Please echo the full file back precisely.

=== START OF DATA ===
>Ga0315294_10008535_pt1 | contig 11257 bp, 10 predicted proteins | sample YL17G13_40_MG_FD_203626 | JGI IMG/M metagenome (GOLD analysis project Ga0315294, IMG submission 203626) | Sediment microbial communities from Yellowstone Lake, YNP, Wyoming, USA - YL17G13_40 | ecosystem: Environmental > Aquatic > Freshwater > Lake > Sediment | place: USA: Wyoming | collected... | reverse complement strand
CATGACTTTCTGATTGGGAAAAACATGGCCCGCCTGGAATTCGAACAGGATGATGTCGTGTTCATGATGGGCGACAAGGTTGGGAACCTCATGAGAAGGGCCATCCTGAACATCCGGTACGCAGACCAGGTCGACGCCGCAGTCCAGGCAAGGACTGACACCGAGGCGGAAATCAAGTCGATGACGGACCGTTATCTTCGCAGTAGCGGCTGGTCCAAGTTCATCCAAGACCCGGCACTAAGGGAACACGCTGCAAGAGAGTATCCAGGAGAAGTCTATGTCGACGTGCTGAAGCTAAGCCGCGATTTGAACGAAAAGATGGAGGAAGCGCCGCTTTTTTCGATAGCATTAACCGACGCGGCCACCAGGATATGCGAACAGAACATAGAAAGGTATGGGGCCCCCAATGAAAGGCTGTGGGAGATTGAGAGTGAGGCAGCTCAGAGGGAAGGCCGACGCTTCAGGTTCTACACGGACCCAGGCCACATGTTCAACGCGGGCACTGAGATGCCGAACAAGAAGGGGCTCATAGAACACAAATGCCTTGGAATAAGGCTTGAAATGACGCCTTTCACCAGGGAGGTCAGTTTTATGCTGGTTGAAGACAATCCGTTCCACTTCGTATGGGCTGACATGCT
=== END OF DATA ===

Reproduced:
>Ga0315294_10008535_pt1 | contig 11257 bp, 10 predicted proteins | sample YL17G13_40_MG_FD_203626 | JGI IMG/M metagenome (GOLD analysis project Ga0315294, IMG submission 203626) | Sediment microbial communities from Yellowstone Lake, YNP, Wyoming, USA - YL17G13_40 | ecosystem: Environmental > Aquatic > Freshwater > Lake > Sediment | place: USA: Wyoming | collected... | reverse complement strand
CATGACTTTCTGATTGGGAAAAACATGGCCCGCCTGGAATTCGAACAGGATGATGTCGTGTTCATGATGGGCGACAAGGTTGGGAACCTCATGAGAAGGGCCATCCTGAACATCCGGTACGCAGACCAGGTCGACGCCGCAGTCCAGGCAAGGACTGACACCGAGGCGGAAATCAAGTCGATGACGGACCGTTATCTTCGCAGTAGCGGCTGGTCCAAGTTCATCCAAGACCCGGCACTAAGGGAACACGCTGCAAGAGAGTATCCAGGAGAAGTCTATGTCGACGTGCTGAAGCTAAGCCGCGATTTGAACGAAAAGATGGAGGAAGCGCCGCTTTTTTCGATAGCATTAACCGACGCGGCCACCAGGATATGCGAACAGAACATAGAAAGGTATGGGGCCCCCAATGAAAGGCTGTGGGAGATTGAGAGTGAGGCAGCTCAGAGGGAAGGCCGACGCTTCAGGTTCTACACGGACCCAGGCCACATGTTCAACGCGGGCACTGAGATGCCGAACAAGAAGGGGCTCATAGAACACAAATGCCTTGGAATAAGGCTTGAAATGACGCCTTTCACCAGGGAGGTCAGTTTTATGCTGGTTGAAGACAATCCGTTCCACTTCGTATGGGCTGACATGCT